The JEP reported on Harcourt that:
PREPARATION work on the £80 million Esplanade quarter traffic scheme has halted because developer Harcourt has not paid a States department's bills.... The proposed scheme includes a new tunnel and underground roundabout from Gloucester Street to the existing underpass. It is claimed that Harcourt owe TTS nearly £150,000 in consultants' fees. About £100,000 of the fees were first invoiced last summer.
It would be interesting to know precisely the terms of the terms of the "heads of agreements" that Mike Jackson said had been signed were - in other words, precisely how much are the States committed to the scheme despite the financial verification of Harcourt required by Philip Ozouf.
But this is not the only case where Harcourt are making news. Back in the USA, the Las Vegas case has not been going wholly in their favour:
LAS VEGAS-The local plaintiffs lost some ground last week in the lawsuit over Sullivan Square, a would-have-been $1-billion, 1,300-unit luxury residential-over-retail project at Durango Drive and Interstate 215. Eighth Judicial District Court Judge Mark Denton granted the defendants' motion to dismiss for lack of jurisdiction on behalf of the individual Irish defendants. In addition, Judge Denton dismissed several of the causes of action in the plaintiff's first amended complaint. On the other hand, Judge Denton did not grant the motion to dismiss for lack of jurisdiction on behalf of the Ireland-based company operated by the individual Irish defendants, and he upheld, at least for now, several of the causes of action in the amended complaint including breach of contract.
The players are locally based Glen, Smith & Glen Development and Dublin, Ireland-based Harcourt Developments, the individuals behind those companies and the LLC entities they created for the now defunct partnership and project. Generally speaking, GSG and Harcourt created a development partnership whereby GSG would manage the development and Harcourt would be responsible for providing all the equity needed to finance construction. The lawsuit was filed in April 2008 after Harcourt decided not to provide the necessary equity.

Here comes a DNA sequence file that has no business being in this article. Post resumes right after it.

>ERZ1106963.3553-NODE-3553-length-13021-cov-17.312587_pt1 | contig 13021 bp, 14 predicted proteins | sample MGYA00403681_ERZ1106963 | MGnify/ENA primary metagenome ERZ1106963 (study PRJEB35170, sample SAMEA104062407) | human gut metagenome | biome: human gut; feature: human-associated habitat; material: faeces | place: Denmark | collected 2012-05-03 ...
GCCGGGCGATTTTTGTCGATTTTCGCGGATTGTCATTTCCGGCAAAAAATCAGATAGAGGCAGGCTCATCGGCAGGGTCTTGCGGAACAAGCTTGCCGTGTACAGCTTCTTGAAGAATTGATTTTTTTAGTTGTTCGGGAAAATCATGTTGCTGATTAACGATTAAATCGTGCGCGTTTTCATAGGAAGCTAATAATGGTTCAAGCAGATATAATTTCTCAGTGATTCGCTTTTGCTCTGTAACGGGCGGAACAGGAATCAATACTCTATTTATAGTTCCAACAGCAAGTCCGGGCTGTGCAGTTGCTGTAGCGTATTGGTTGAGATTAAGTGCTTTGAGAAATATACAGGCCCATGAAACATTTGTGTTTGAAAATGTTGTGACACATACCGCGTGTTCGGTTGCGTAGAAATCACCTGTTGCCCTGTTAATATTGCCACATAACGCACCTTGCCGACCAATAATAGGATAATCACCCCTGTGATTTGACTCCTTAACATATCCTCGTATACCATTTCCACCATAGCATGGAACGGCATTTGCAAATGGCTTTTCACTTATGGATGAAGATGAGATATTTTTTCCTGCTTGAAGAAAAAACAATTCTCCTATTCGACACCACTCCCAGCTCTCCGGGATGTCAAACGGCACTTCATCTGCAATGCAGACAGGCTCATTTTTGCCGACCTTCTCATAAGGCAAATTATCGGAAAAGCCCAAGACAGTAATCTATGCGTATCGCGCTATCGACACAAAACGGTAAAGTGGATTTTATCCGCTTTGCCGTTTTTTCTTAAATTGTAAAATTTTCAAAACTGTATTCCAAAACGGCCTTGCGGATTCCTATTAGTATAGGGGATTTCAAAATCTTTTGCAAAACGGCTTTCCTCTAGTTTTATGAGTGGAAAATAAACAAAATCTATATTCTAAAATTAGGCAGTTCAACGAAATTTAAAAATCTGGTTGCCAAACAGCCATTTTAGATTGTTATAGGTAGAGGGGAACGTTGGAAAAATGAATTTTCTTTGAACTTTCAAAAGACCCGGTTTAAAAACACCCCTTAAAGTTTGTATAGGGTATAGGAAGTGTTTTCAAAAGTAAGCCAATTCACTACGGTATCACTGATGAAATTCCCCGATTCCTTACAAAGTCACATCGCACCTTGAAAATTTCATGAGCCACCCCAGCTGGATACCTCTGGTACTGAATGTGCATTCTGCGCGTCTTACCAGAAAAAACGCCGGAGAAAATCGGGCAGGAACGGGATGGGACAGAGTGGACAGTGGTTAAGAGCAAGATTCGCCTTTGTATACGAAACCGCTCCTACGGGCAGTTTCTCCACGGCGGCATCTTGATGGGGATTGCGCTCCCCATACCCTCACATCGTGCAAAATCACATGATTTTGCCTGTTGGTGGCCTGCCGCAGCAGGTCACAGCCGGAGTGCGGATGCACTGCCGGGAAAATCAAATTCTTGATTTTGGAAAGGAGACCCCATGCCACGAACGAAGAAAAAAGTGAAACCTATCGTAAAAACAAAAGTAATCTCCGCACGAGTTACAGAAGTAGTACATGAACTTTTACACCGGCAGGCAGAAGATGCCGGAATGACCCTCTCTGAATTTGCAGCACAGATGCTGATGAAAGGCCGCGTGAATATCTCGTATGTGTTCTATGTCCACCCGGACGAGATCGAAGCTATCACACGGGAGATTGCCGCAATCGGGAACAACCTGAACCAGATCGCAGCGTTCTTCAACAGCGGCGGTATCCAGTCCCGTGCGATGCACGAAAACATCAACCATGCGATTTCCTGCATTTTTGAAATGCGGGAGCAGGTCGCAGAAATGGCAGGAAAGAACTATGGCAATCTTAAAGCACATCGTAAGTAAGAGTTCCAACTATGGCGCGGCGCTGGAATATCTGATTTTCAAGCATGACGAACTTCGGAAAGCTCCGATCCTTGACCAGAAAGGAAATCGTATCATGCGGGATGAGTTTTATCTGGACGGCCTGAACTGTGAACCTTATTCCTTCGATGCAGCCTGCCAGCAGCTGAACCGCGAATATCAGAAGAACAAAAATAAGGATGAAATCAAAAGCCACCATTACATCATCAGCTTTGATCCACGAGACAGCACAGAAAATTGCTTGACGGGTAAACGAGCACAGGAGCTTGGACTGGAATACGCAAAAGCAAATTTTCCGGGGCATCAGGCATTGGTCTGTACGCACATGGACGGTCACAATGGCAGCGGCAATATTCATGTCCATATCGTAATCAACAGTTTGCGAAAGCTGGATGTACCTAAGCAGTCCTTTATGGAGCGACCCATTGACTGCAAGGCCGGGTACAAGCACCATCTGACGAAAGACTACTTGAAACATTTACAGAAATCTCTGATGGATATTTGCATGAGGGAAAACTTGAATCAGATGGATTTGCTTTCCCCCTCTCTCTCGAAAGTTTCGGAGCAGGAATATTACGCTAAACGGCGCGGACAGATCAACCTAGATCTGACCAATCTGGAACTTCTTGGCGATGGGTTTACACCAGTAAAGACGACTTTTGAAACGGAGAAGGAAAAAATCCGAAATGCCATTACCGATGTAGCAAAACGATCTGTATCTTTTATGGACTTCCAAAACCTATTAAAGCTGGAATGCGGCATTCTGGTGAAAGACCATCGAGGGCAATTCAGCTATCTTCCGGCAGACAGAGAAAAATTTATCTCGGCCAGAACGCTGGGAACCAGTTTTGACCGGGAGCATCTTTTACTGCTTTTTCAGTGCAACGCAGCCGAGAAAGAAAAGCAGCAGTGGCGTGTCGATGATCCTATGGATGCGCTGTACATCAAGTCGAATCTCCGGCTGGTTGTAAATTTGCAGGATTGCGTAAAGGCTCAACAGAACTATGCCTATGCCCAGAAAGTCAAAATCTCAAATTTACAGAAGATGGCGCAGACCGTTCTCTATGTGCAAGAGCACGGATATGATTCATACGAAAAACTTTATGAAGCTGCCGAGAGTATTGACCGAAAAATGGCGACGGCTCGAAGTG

In December, Judge Denton threw out most of the original complaints in August on a technicality regarding which entities the plaintiff should actually be suing. The amended complaint revived key claims such as breach of contract and breach of fiduciary responsibility, and added new ones including fraud and negligence.
Judge Denton dismissed with prejudice the negligence and consumer fraud causes of action in the plaintiff's amended complaint, as well as the plaintiff's allegations of intentional interference and conspiracy. Several of the causes of action were not dismissed, including breach of contract, breach of fiduciary responsibility, breach of good faith and fair dealing, unjust enrichment and derivative claims.
"The court cannot say to a legal certainty.that the First Amended Complaint fails to state [these] claims," Judge Denton states in his decision. "Much of what the defendants have argued in this Motion is fact specific and would be better deal with by way of motion for summary judgment to the extent that resolution short of trial is appropriate."
The plaintiff contends that Harcourt Developments, the Ireland-based company that formed the local LLCs that were involved in the development, is liable for the actions of the LLCs-Harcourt Development LLC and Sullivan Square LLC. The plaintiff's argument is that because the Ireland company is the sole member of Harcourt Development LLC, and because it directed the actions of Harcourt Development LLC, a member of Sullivan Square LLC, in the transactions that are at issue in the case.
The defendant argues that the Ireland-based company is not liable for the actions of the local LLC in which it has an interest. "If people or entities were subject to 'in personam' jurisdiction simply by virtue of owning or controlling interests in entities that have been formed for the very reason of conducting the envisioned business, then formation of separate business entities would be a charade and waste of time."
"These things being so, Plaintiffs have alternatively contended that they should be allowed some discovery on the jurisdictional issues," Judge Denton determined. "Plaintiffs appear to maintain that Harcourt Developments is not only the owner and member of Harcourt Nevada LLC, but that Harcourt Developments, apart from such LLC ownership/membership, actively went beyond such role into actually involving itself in, inter alia, '.hiring and directing employees.' on the project."
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